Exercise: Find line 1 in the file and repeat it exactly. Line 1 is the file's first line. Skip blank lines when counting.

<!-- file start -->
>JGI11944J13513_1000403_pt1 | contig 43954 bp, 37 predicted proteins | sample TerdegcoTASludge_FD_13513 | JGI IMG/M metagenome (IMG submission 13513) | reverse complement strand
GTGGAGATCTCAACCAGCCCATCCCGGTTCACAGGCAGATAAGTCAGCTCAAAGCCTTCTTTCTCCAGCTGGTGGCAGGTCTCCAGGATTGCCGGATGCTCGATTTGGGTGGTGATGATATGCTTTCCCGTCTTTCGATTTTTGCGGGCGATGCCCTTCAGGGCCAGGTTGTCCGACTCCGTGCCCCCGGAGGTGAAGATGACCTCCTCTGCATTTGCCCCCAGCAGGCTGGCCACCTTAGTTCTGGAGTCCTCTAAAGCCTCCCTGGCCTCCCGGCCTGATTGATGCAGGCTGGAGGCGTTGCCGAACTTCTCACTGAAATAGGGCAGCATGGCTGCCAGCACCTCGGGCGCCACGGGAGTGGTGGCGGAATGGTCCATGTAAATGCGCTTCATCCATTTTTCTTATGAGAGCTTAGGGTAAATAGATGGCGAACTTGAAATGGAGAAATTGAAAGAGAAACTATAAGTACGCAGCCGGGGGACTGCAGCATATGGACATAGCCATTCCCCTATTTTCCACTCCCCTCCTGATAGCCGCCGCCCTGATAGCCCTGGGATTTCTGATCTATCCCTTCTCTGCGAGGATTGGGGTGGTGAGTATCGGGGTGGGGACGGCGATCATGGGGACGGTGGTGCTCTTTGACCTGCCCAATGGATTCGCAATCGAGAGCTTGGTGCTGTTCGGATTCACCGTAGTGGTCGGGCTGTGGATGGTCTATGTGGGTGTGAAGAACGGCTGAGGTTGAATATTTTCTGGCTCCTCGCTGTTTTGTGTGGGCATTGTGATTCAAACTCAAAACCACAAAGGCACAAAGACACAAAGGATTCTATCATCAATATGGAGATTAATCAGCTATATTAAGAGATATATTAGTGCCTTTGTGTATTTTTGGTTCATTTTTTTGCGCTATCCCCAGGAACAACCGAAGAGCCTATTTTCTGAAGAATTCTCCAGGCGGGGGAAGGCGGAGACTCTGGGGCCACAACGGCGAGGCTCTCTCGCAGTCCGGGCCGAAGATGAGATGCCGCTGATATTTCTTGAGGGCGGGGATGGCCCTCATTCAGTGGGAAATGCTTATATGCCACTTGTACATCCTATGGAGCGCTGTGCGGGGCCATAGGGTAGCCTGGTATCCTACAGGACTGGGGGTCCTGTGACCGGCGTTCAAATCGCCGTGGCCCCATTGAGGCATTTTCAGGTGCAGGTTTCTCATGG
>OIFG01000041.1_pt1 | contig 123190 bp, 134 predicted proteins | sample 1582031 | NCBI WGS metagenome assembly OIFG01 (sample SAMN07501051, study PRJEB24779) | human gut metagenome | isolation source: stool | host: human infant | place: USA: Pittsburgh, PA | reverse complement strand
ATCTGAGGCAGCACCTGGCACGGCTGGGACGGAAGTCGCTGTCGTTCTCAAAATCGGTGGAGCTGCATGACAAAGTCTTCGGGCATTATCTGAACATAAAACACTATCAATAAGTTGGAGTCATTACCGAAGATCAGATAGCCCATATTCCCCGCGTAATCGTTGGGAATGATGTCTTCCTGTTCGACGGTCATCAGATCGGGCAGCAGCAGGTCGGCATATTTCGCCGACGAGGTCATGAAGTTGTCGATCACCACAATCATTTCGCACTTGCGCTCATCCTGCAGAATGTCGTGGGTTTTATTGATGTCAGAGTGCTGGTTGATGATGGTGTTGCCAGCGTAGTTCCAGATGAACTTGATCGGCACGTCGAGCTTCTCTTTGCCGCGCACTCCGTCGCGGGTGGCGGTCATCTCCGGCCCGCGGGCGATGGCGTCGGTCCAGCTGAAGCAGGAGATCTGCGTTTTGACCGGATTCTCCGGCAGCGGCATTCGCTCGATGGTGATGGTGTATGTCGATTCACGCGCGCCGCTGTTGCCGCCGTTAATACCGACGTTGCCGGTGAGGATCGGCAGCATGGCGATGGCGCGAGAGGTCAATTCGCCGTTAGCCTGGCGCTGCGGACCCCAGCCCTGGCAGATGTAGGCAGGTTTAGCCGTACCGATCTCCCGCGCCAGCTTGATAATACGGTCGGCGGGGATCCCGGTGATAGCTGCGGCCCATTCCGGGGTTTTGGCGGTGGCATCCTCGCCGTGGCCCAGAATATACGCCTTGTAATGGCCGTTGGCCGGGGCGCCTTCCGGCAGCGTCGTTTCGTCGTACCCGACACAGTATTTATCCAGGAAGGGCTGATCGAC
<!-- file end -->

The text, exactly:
>JGI11944J13513_1000403_pt1 | contig 43954 bp, 37 predicted proteins | sample TerdegcoTASludge_FD_13513 | JGI IMG/M metagenome (IMG submission 13513) | reverse complement strand